There are moments, too many and too often, when I blame myself for missing the beats and key changes. I had so few real teachers that I barely could discern what I was searching. On many occasions I interpreted a score too liberally, couldn’t conform to text, and resultingly rendered something very messy that no one could even recognize. I recall a piano recital once where I lost the music entirely, yet for the sake of the concert, I just kept playing until I hit an acceptable resolution. It reminds me of those life-changing conversations when one’s goal ceases to be communication and transforms into the simple challenge of walking away with any illusion that your head, heart, or self-esteem remains intact.
How much of life becomes a noble and brave performance, sometimes for others, often for the self? How often have I felt-clown like in my effort to make others happy while keeping on with my own smile. Through my processes of discovery, laid so bare in these writings, I see that I have spun precariously on a top, generating my own gravity with a tentative and fumbling balance in a nebulous universe. I tried the fool’s task of working a magic act, becoming the punch line, and hoping that my odd charm and poise would make sense and beauty out of this life as long as love could just sit at the circus long enough.
Those inspiring muses lead one all over the place, and I am not sure whether they have lead me into heart-warming courage or mere heartbreak. I’m not sure, for example, about this curious self-portrait: tragedy or victory? Folly or wisdom? Idiocy or sagacity? She’s falling and no one in the universe is there to catch her… so, fool perhaps? Yet, I recognize that in some sense, all she has is performance. That is, all we have is the choice to perform our own being, to create a work of living. There is something of the fool’s errand even in this because each person knows natural and imposed limits. In the light of those limits, joy and gratitude are ridiculous. When things are broken, impassible, impossible, painful, it would be a fool’s play to say, “nevertheless, I am grateful.” Yet, true gratitude in the face of those things is maybe all one can muster positively, creating an occasion to laugh anew, to appreciate the unexpected gift, and to discover that delightful new being may be found in the absurd.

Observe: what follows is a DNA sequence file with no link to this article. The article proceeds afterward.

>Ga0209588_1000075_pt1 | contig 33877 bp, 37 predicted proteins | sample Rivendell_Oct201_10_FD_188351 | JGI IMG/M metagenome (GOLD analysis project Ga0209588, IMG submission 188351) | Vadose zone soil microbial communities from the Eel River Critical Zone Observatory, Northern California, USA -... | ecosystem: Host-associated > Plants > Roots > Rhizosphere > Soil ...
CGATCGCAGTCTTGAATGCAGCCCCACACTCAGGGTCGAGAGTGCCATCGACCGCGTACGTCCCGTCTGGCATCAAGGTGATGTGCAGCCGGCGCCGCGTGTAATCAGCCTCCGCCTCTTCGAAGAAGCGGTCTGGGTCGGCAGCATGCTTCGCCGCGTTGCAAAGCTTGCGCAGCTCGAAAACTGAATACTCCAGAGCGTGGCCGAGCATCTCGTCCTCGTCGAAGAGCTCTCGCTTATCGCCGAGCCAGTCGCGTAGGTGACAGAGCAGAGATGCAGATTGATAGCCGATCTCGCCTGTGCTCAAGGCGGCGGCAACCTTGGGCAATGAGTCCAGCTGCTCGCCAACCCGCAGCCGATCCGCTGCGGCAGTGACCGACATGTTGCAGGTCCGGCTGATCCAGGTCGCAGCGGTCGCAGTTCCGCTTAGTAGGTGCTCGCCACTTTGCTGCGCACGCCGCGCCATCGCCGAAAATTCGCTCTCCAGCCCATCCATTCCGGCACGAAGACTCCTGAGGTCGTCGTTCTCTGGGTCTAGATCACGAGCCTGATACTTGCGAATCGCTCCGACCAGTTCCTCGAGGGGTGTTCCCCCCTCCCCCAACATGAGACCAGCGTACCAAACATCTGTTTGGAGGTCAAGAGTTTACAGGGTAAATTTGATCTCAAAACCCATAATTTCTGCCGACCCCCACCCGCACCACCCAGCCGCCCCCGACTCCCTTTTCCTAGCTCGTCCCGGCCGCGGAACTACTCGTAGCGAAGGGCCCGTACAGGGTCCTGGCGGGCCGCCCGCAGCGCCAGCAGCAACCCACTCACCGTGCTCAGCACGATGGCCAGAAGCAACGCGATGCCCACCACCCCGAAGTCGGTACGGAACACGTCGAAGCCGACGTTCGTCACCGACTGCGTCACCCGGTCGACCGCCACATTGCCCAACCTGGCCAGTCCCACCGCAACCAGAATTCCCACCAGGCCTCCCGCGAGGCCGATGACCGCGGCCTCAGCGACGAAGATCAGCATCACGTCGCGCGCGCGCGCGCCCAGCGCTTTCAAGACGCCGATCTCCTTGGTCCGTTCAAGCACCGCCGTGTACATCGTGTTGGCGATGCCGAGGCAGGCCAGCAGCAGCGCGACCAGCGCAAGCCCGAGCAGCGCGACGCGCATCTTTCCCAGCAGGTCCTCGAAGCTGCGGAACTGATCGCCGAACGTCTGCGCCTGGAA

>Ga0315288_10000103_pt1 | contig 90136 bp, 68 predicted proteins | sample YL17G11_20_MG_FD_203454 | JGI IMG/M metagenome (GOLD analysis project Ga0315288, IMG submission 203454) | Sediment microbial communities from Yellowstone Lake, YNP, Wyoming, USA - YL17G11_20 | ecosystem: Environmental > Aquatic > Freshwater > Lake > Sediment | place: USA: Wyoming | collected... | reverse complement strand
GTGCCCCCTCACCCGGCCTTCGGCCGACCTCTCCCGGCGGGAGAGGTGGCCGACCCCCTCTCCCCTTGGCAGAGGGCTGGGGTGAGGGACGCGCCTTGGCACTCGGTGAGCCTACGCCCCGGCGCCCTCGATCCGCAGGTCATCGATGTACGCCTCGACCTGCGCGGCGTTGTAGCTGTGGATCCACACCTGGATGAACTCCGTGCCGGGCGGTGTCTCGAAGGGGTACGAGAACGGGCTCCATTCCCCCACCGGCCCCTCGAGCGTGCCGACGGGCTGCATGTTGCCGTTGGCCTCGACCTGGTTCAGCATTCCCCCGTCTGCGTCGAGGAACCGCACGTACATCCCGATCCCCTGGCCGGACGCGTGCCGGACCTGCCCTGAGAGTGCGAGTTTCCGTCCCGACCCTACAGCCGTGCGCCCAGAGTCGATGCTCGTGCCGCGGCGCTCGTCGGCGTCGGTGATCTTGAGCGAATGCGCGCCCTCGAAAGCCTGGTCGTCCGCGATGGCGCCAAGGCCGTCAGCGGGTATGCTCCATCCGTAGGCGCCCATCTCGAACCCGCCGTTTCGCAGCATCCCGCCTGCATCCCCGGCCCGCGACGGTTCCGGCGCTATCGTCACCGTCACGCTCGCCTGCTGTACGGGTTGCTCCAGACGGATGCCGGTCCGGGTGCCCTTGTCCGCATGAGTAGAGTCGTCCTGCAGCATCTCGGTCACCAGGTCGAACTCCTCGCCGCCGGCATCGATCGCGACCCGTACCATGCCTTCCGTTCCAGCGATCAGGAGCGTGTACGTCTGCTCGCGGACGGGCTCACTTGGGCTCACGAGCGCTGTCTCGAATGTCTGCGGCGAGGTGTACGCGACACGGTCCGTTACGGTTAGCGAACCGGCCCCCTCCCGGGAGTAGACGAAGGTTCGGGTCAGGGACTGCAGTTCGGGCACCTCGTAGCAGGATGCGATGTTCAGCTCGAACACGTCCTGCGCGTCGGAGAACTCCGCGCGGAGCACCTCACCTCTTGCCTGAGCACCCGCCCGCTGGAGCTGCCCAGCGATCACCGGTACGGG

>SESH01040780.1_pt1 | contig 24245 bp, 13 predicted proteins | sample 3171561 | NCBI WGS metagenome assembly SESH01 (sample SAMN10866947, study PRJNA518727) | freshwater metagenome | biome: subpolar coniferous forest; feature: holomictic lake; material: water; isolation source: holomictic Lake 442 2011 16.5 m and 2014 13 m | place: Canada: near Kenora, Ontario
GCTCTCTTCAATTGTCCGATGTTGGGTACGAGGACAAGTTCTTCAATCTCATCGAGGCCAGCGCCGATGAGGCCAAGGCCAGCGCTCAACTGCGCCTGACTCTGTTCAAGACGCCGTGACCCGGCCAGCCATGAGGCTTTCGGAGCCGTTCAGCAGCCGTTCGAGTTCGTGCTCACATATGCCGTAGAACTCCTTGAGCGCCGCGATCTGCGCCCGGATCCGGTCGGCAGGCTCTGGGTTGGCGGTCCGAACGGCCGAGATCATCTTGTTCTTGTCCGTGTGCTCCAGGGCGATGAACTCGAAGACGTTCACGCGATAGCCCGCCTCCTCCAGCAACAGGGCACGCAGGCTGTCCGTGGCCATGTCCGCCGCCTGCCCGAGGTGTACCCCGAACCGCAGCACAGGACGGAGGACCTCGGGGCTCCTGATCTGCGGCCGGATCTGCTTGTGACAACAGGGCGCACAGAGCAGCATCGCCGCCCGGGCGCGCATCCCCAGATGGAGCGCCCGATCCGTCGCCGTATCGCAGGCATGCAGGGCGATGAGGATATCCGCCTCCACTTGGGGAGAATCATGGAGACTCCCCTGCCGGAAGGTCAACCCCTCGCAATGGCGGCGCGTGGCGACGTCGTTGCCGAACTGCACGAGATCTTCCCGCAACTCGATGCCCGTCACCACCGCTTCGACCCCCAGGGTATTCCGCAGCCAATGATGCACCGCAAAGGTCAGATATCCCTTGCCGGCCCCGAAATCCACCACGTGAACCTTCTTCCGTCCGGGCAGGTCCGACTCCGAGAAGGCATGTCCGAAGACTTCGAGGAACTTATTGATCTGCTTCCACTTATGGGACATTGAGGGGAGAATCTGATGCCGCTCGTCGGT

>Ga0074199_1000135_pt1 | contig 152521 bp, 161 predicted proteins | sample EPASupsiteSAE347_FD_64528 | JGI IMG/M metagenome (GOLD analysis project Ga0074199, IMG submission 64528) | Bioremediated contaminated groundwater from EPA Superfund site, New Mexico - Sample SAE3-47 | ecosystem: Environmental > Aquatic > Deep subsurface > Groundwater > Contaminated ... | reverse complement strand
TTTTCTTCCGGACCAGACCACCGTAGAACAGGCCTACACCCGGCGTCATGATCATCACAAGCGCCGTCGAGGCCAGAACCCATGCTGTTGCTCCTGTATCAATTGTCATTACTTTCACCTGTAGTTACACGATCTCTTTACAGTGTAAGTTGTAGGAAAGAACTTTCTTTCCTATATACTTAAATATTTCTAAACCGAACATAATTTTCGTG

The illuminating arts of those graceful muses continue to open gates to labyrinthine mazes for me from which there may be no exit even as there is assuredly no return. I have already followed their lead clumsily and naively, even while I’m not sure what it has meant to carve them wood, burn offerings at their feet, write poems about the mysteries of their love, tender songs to curry their favor, chomp pomegranates so they see my lips redden, set precious stones for their adornment, or howl at the moon on their behalf. I am pretty confident, however, that they listen. I mean, in the end, I had a whole sculpture class (who had sadly not studied the muses before) decorating the hems of their skirts with gifts and slurping seeds from their hands. (Take that, Teach!)
What is more important, I hear that I listen to them in myself. I am both Illuminated and grateful by and for their summons. And, if and when I find them to go quiet, I’ll talk to Sappho. In their company, I shall continue to carve until I make a monument truly worthy of the name it bears.
Natalie Kertes Weaver, Ph.D., is Chair and Professor of Religious Studies at Ursuline College in Pepper Pike, Ohio. Natalie’s academic books include: Marriage and Family: A Christian Theological Foundation (Anselm, 2009); Christian Thought and Practice: A Primer (Anselm, 2012); and The Theology of Suffering and Death: An Introduction for Caregivers (Routledge, 2013). Natalie’s most recent book is Made in the Image of God: Intersex and the Revisioning of Theological Anthropology (Wipf & Stock, 2014). Natalie has also authored two art books: Interior Design: Rooms of a Half-Life and Baby’s First Latin. Natalie’s areas of interest and expertise include: feminist theology; theology of suffering; theology of the family; religion and violence; and (inter)sex and theology. Natalie is a married mother of two sons, Valentine and Nathan. For pleasure, Natalie studies classical Hebrew, poetry, piano, and voice.